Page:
Post by jeffgeorge on Jan 22, 2017 19:16:49 GMT -9
If memory serves, bookbinders normally use a different formulation of PVA than what you get with craft glue, and that violated my "must be something you can source at your local Walmart" rule, so I went with the other alternative that some bookbinders use (the contact cement). The binder clips and rulers are another bookbinder trick for when you don't have an actual book press handy, and those are readily available at office supply stores and Walmart. I've built my own book press out of wood and bolts, but that's a bit much to ask of the end user, so I went with the simpler and more accessible rulers-binder-clips-contact cement method.
Another thing I'm a fan of when I'm in a hurry are ZipBind spines--I had a little Proclick machine that punched out the holes, and I'd snip the spines flush to fit smaller pages. They're great for things you want to lay flat and don't look too chintzy.
Thanks for the response, Chris (Christopher?)
After I got done posting last night, I was too jazzed from the book binding videos to sleep until I tried it myself, so I printed out the Guncrawl rule book and gave it a go with glue that I had on hand. My choices were Elmer's Glue-All and Aleene's Tacky, and I picked Aleene's, thinking it would dry quicker and warp or wrinkle less. The book basically worked, but in retrospect I should have gone with the Elmer's. The Aleene's is so tacky and starts to set so quickly, it began to set and lump up before I could get a smooth, even coat on the spine. So, my finished book is strong, and the pages are easy to turn and read, but the spine isn't perfectly smooth. I think if I'd used two or three coats of Elmers--which is 'looser,' wetter, and slower to dry--I'd have had more time to smooth out the glue before it started to set. That way, though my drying times might have been longer, the spine probably would have been smoother.
I didn't have two metal rulers, so I used a pair of thin CD jewelcases to make my press. It looked funny, but because the book is so small it worked.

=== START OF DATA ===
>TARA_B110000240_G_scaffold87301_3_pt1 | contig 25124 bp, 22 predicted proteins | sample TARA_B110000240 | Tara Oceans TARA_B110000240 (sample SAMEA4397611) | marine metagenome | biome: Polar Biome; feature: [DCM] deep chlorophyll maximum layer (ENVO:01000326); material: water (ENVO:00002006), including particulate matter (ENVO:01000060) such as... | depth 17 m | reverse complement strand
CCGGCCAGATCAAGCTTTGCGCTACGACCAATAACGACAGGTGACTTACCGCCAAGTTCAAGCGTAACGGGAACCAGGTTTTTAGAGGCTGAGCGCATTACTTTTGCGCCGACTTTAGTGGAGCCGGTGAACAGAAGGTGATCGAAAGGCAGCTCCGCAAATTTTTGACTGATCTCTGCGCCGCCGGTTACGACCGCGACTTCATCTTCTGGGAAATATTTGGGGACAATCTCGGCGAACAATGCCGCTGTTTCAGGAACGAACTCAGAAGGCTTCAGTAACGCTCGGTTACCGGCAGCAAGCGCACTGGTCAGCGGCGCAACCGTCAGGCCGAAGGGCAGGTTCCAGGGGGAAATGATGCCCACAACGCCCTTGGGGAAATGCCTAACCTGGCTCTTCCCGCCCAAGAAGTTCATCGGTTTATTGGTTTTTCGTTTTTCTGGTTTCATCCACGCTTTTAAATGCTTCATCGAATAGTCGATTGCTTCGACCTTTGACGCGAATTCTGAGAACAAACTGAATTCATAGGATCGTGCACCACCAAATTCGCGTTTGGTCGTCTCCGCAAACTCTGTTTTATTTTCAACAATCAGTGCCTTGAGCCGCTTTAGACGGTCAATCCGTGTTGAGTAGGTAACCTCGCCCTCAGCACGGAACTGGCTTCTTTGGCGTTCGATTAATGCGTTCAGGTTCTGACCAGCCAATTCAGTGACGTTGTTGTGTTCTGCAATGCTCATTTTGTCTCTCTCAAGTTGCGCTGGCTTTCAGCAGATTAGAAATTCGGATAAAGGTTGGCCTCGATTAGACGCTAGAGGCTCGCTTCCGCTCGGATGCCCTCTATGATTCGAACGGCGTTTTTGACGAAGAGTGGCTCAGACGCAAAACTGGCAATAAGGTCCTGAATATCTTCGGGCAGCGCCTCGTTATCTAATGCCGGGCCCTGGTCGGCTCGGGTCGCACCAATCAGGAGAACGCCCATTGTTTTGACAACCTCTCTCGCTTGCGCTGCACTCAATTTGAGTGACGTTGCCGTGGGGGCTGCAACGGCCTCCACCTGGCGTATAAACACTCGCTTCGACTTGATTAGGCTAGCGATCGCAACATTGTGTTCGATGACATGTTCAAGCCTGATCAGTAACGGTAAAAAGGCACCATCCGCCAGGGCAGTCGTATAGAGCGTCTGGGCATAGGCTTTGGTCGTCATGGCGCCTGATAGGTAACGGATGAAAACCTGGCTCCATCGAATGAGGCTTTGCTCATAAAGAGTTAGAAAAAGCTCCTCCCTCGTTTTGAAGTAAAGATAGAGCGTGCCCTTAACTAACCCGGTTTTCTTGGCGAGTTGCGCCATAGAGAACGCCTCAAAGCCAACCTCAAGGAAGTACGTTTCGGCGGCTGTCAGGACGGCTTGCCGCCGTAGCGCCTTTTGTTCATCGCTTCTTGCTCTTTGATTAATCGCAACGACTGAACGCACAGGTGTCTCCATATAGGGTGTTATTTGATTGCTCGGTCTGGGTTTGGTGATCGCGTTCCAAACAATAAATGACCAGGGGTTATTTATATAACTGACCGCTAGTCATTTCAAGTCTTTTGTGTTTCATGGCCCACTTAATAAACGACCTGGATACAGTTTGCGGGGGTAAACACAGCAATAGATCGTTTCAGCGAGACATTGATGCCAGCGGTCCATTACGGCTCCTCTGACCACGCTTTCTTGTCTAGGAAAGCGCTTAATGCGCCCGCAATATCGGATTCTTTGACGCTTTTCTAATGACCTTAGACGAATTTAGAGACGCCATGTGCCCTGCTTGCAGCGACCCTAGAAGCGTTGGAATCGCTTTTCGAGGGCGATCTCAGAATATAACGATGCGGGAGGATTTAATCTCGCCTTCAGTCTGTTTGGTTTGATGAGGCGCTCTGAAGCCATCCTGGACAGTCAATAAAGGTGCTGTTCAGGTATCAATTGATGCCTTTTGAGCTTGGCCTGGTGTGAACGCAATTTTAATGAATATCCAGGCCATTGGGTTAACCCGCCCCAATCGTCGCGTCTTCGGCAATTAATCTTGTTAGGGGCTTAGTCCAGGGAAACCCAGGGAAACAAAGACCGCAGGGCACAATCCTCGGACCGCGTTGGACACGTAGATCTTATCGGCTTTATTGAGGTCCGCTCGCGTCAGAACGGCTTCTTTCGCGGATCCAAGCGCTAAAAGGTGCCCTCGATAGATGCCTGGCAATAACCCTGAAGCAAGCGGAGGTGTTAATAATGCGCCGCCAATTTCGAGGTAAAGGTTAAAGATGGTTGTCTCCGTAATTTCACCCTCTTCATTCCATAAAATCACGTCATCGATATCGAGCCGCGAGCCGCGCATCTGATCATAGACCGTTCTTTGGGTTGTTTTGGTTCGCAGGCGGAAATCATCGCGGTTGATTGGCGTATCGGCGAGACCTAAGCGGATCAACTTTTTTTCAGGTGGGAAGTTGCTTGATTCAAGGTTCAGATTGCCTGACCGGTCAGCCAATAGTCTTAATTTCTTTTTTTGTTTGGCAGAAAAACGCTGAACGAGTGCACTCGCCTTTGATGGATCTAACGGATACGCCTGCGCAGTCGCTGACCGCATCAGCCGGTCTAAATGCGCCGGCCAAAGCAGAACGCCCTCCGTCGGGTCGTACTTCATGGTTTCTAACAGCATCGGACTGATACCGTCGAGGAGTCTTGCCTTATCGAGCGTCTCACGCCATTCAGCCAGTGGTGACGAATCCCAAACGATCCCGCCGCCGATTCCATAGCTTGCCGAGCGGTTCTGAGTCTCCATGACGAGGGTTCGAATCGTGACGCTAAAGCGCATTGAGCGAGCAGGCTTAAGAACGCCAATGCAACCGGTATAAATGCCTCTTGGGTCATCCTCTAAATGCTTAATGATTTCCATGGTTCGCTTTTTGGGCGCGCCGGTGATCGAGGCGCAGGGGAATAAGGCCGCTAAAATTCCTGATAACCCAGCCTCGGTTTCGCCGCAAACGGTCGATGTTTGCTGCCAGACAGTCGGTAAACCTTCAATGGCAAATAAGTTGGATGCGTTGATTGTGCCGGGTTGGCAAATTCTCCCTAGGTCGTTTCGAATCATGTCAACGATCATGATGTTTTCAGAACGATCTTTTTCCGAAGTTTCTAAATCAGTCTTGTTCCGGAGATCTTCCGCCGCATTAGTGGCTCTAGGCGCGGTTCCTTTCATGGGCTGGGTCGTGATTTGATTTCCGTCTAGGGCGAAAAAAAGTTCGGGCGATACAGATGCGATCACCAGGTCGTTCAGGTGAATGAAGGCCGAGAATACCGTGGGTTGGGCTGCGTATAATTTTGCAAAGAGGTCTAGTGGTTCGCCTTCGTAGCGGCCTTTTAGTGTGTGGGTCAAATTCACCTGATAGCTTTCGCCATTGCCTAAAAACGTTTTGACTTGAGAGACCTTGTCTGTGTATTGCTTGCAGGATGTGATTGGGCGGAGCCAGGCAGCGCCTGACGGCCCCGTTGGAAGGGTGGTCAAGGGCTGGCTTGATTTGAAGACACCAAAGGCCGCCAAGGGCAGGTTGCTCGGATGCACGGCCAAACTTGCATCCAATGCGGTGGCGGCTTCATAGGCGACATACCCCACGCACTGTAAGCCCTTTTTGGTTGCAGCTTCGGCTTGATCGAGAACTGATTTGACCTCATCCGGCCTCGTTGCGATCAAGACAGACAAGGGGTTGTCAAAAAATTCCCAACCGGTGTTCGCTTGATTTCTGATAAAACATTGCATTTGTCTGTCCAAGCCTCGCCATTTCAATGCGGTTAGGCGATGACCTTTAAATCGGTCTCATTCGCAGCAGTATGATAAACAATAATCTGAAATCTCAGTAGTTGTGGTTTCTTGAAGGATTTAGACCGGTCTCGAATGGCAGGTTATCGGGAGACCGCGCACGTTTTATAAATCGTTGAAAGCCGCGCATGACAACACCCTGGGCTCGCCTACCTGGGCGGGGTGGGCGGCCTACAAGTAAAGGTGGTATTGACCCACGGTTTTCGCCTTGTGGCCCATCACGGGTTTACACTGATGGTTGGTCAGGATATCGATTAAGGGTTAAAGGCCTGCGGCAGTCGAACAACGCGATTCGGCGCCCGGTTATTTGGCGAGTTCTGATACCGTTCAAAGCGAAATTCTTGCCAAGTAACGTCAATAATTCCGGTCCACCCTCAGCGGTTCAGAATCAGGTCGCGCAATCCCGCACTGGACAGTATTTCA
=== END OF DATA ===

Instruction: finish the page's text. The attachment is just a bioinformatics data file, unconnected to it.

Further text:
Despite all the compromises and improvisations I made, I'm pretty amazed with the result. I'll post a pick next time I have my camera out at the desk.
I totally understand making local sourcing a priority for one-off hobby projects. Personally, I can tell that book binding is something I'm going to fiddle with more going forward, though, so I'm going to experiment with various glue options, including contact cement and Elmers, as well as try to track down the book binder's PVA you refer to. I'm also going to make myself a couple of book presses. That's an easy project with applications in papercraft far beyond book binding.
Regarding spiral binders, I've had one for more than 20 years, but it finally broke on my a year or so ago, and I haven't replaced it. I used it in the 90s to bind player's handbooks and rules summaries for campaigns I ran, among other things. Spiral binding is fast and durable, and once you've bought the equipment, very inexpensive...but a new spriral binding set-up isn't my top wish at the moment.
I mean, as cheesy and imperfect as this Guncrawl rulebook that I bound last night is, it's still really cool, and I want to do more of this and get better at it. I'll start a new thread for my bookbinding adventures once I get going, tho, and stop high-jacking yours. Thanks for inspiring me to get started on this!